Sharon mentioned that her bones came out soft and crumbly when she canned them. Mine are all still strong and I know I have at least one, maybe two batches of Crockpot broth left in them.
(I usually get three batches of broth from one batch of chicken bones by adding a tablespoon of vinegar to the second and third batches. It’s thinner broth, but still nourishing. Then I give the bones remnant to the pigs.)
I’m not sure why my canned bones are still hard while Sharon’s are soft, since I follow her instructions for canning – maybe a difference in chicken feed?
Home-Canned Chicken Taste
Home-canned chicken is creamier than commercially-canned chicken. I don’t know how else to describe it. Its texture is soft and the flavor is rich.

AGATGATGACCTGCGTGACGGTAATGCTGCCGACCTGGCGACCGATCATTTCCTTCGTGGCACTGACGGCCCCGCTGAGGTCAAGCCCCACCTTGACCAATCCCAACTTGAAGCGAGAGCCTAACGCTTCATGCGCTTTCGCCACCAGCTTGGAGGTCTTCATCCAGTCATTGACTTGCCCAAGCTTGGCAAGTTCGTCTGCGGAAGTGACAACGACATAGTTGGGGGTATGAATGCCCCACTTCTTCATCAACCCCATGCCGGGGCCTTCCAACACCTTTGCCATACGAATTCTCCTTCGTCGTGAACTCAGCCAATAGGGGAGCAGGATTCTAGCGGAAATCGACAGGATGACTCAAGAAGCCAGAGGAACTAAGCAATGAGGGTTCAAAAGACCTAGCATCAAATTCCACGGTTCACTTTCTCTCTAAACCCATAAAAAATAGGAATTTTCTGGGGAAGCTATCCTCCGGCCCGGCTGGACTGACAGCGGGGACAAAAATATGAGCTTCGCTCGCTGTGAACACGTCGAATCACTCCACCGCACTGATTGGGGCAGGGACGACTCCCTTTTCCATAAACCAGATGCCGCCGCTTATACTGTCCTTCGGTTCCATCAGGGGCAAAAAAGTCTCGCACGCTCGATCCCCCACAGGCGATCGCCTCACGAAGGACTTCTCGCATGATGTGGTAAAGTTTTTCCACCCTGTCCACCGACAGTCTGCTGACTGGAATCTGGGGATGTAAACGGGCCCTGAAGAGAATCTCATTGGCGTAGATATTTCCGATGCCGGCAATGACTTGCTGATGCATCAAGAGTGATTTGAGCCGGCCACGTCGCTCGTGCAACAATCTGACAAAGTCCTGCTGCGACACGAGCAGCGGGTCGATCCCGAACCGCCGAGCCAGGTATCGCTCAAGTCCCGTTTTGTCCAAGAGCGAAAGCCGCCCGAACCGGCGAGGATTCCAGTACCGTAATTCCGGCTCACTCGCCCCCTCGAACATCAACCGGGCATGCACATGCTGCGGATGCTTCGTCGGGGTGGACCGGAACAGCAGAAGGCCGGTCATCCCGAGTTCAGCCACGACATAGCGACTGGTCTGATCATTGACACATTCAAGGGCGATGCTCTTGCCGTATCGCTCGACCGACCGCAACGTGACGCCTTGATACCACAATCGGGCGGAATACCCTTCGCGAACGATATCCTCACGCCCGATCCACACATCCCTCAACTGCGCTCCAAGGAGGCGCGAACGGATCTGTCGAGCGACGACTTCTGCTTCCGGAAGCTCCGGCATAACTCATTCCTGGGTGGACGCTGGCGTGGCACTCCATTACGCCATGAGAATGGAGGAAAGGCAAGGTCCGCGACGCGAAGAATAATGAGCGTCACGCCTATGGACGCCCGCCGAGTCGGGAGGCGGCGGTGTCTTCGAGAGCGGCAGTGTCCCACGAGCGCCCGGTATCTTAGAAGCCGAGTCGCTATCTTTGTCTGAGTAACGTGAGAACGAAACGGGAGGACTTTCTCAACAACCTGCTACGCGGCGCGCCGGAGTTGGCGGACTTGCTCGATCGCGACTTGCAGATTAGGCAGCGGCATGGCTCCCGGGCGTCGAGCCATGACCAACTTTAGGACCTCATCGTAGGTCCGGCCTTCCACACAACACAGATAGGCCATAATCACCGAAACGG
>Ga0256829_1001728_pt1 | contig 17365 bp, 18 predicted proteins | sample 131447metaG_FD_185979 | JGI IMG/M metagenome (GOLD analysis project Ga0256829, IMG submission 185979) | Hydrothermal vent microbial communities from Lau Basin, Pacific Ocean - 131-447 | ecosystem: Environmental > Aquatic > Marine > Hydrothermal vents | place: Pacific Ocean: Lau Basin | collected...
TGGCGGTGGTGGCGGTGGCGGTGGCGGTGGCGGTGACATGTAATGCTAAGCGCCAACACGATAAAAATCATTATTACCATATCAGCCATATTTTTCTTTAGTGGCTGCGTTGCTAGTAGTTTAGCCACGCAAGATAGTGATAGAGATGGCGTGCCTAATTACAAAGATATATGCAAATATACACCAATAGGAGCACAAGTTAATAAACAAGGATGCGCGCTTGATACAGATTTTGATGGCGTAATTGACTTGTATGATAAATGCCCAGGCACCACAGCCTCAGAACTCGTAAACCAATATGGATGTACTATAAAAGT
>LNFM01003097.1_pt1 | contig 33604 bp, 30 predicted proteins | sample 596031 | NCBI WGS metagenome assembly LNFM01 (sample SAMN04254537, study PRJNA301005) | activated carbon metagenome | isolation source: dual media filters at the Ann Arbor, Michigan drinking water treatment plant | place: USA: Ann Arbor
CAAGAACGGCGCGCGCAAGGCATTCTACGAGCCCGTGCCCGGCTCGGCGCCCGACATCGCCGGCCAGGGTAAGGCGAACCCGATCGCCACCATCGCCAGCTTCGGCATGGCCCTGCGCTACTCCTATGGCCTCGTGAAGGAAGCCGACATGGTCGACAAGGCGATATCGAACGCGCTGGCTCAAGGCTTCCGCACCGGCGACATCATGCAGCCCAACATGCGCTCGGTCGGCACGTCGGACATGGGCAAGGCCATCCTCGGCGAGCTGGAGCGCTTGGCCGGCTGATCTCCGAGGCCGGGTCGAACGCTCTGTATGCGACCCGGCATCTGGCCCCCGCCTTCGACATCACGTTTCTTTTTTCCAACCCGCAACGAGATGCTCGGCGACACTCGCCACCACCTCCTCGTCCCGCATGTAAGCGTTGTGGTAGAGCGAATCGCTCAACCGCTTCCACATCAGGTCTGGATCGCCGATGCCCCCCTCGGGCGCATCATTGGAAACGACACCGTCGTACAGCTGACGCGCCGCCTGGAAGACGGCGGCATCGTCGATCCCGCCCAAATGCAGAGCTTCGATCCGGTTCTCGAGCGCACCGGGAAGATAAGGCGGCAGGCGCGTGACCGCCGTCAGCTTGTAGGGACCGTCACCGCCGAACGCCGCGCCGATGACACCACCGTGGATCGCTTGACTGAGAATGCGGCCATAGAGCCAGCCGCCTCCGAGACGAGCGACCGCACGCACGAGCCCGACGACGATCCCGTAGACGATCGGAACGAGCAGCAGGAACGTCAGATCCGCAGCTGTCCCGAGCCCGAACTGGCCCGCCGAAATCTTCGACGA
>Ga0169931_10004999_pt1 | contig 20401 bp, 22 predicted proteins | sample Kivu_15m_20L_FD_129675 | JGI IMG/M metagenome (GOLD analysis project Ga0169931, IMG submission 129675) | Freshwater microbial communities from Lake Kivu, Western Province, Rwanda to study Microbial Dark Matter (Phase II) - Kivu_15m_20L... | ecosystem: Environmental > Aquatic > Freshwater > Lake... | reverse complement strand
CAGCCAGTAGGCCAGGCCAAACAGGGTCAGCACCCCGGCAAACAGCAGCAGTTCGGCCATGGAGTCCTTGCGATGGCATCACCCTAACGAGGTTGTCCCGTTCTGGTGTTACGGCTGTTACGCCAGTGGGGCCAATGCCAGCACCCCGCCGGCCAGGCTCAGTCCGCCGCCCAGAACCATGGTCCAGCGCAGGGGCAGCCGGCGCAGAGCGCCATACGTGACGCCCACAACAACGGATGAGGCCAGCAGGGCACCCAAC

It makes killer chicken salad sandwiches, but you can also add it to soups or casseroles on busy nights. I’m love having it in the warmer months so that I can add a touch of protein to our summer meals without having to heat up the house. Plus, we use bone broth medicinally and I’ll be so glad to have broth on hand whenever I need it without having to cook up a whole chicken just to get it!
Do you do home canned meat? Have a favorite? Share some recipes, if you have them, on your favorite things to make with canned chicken.
Don’t be limited by chicken, if you’re new to canning meat. For example, you can preserve venison by following these instructions from Schneider Peeps.